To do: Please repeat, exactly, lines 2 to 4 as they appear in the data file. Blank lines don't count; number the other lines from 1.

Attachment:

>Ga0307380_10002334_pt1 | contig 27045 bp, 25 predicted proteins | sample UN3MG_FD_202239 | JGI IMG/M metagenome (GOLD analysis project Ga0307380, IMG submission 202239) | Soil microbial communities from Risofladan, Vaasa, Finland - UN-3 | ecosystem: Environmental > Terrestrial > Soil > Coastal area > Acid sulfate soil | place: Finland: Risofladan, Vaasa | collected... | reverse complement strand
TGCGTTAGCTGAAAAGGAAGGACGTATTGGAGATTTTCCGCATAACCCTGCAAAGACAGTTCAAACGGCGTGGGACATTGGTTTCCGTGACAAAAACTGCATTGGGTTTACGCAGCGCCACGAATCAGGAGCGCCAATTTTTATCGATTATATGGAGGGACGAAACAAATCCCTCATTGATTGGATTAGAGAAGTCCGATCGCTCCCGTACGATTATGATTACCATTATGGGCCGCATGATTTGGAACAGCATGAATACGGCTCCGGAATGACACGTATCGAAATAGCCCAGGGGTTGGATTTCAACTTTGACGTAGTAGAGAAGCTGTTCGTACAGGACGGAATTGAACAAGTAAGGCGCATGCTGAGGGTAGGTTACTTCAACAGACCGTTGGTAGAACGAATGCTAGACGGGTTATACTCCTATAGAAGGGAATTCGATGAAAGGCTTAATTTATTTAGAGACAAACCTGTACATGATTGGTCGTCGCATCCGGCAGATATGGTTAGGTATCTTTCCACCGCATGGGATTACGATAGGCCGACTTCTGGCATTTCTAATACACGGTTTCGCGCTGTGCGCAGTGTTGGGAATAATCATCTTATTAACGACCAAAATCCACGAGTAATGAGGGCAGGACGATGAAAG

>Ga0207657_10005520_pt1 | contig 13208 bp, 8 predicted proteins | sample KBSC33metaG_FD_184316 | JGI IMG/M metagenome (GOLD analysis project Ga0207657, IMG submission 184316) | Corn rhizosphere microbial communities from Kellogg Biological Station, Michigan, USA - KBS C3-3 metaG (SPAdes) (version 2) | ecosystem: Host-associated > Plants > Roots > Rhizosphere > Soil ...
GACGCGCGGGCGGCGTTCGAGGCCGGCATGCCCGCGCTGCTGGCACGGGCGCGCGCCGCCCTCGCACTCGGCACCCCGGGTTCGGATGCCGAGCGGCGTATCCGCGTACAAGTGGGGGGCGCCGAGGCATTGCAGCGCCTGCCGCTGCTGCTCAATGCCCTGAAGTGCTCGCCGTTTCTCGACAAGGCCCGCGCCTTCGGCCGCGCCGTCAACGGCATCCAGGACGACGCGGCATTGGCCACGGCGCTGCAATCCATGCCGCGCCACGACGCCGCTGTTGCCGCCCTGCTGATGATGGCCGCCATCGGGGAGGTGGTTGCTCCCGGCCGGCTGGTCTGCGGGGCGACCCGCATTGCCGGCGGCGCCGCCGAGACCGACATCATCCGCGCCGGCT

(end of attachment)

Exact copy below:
TGCGTTAGCTGAAAAGGAAGGACGTATTGGAGATTTTCCGCATAACCCTGCAAAGACAGTTCAAACGGCGTGGGACATTGGTTTCCGTGACAAAAACTGCATTGGGTTTACGCAGCGCCACGAATCAGGAGCGCCAATTTTTATCGATTATATGGAGGGACGAAACAAATCCCTCATTGATTGGATTAGAGAAGTCCGATCGCTCCCGTACGATTATGATTACCATTATGGGCCGCATGATTTGGAACAGCATGAATACGGCTCCGGAATGACACGTATCGAAATAGCCCAGGGGTTGGATTTCAACTTTGACGTAGTAGAGAAGCTGTTCGTACAGGACGGAATTGAACAAGTAAGGCGCATGCTGAGGGTAGGTTACTTCAACAGACCGTTGGTAGAACGAATGCTAGACGGGTTATACTCCTATAGAAGGGAATTCGATGAAAGGCTTAATTTATTTAGAGACAAACCTGTACATGATTGGTCGTCGCATCCGGCAGATATGGTTAGGTATCTTTCCACCGCATGGGATTACGATAGGCCGACTTCTGGCATTTCTAATACACGGTTTCGCGCTGTGCGCAGTGTTGGGAATAATCATCTTATTAACGACCAAAATCCACGAGTAATGAGGGCAGGACGATGAAAG

>Ga0207657_10005520_pt1 | contig 13208 bp, 8 predicted proteins | sample KBSC33metaG_FD_184316 | JGI IMG/M metagenome (GOLD analysis project Ga0207657, IMG submission 184316) | Corn rhizosphere microbial communities from Kellogg Biological Station, Michigan, USA - KBS C3-3 metaG (SPAdes) (version 2) | ecosystem: Host-associated > Plants > Roots > Rhizosphere > Soil ...
GACGCGCGGGCGGCGTTCGAGGCCGGCATGCCCGCGCTGCTGGCACGGGCGCGCGCCGCCCTCGCACTCGGCACCCCGGGTTCGGATGCCGAGCGGCGTATCCGCGTACAAGTGGGGGGCGCCGAGGCATTGCAGCGCCTGCCGCTGCTGCTCAATGCCCTGAAGTGCTCGCCGTTTCTCGACAAGGCCCGCGCCTTCGGCCGCGCCGTCAACGGCATCCAGGACGACGCGGCATTGGCCACGGCGCTGCAATCCATGCCGCGCCACGACGCCGCTGTTGCCGCCCTGCTGATGATGGCCGCCATCGGGGAGGTGGTTGCTCCCGGCCGGCTGGTCTGCGGGGCGACCCGCATTGCCGGCGGCGCCGCCGAGACCGACATCATCCGCGCCGGCT